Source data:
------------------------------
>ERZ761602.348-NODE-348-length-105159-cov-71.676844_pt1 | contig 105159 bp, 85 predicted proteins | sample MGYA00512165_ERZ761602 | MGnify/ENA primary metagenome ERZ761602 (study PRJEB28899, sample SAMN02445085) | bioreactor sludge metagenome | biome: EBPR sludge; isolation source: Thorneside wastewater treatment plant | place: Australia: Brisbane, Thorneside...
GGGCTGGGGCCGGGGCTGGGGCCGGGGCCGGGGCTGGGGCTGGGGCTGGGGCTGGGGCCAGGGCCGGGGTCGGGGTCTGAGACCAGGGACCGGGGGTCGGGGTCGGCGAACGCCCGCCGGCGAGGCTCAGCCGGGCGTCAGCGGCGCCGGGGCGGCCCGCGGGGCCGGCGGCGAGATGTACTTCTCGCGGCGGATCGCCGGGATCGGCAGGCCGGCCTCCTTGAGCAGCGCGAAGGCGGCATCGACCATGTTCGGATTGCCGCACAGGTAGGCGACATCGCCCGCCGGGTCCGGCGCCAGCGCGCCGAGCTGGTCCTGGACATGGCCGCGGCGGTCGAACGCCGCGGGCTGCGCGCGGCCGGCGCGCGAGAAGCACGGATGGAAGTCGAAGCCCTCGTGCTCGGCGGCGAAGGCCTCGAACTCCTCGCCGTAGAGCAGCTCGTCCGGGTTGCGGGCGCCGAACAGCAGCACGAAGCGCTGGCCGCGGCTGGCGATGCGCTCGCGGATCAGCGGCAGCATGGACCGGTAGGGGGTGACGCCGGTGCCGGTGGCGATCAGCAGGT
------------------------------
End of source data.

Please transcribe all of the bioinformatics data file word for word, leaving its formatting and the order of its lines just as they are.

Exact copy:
>ERZ761602.348-NODE-348-length-105159-cov-71.676844_pt1 | contig 105159 bp, 85 predicted proteins | sample MGYA00512165_ERZ761602 | MGnify/ENA primary metagenome ERZ761602 (study PRJEB28899, sample SAMN02445085) | bioreactor sludge metagenome | biome: EBPR sludge; isolation source: Thorneside wastewater treatment plant | place: Australia: Brisbane, Thorneside...
GGGCTGGGGCCGGGGCTGGGGCCGGGGCCGGGGCTGGGGCTGGGGCTGGGGCTGGGGCCAGGGCCGGGGTCGGGGTCTGAGACCAGGGACCGGGGGTCGGGGTCGGCGAACGCCCGCCGGCGAGGCTCAGCCGGGCGTCAGCGGCGCCGGGGCGGCCCGCGGGGCCGGCGGCGAGATGTACTTCTCGCGGCGGATCGCCGGGATCGGCAGGCCGGCCTCCTTGAGCAGCGCGAAGGCGGCATCGACCATGTTCGGATTGCCGCACAGGTAGGCGACATCGCCCGCCGGGTCCGGCGCCAGCGCGCCGAGCTGGTCCTGGACATGGCCGCGGCGGTCGAACGCCGCGGGCTGCGCGCGGCCGGCGCGCGAGAAGCACGGATGGAAGTCGAAGCCCTCGTGCTCGGCGGCGAAGGCCTCGAACTCCTCGCCGTAGAGCAGCTCGTCCGGGTTGCGGGCGCCGAACAGCAGCACGAAGCGCTGGCCGCGGCTGGCGATGCGCTCGCGGATCAGCGGCAGCATGGACCGGTAGGGGGTGACGCCGGTGCCGGTGGCGATCAGCAGGT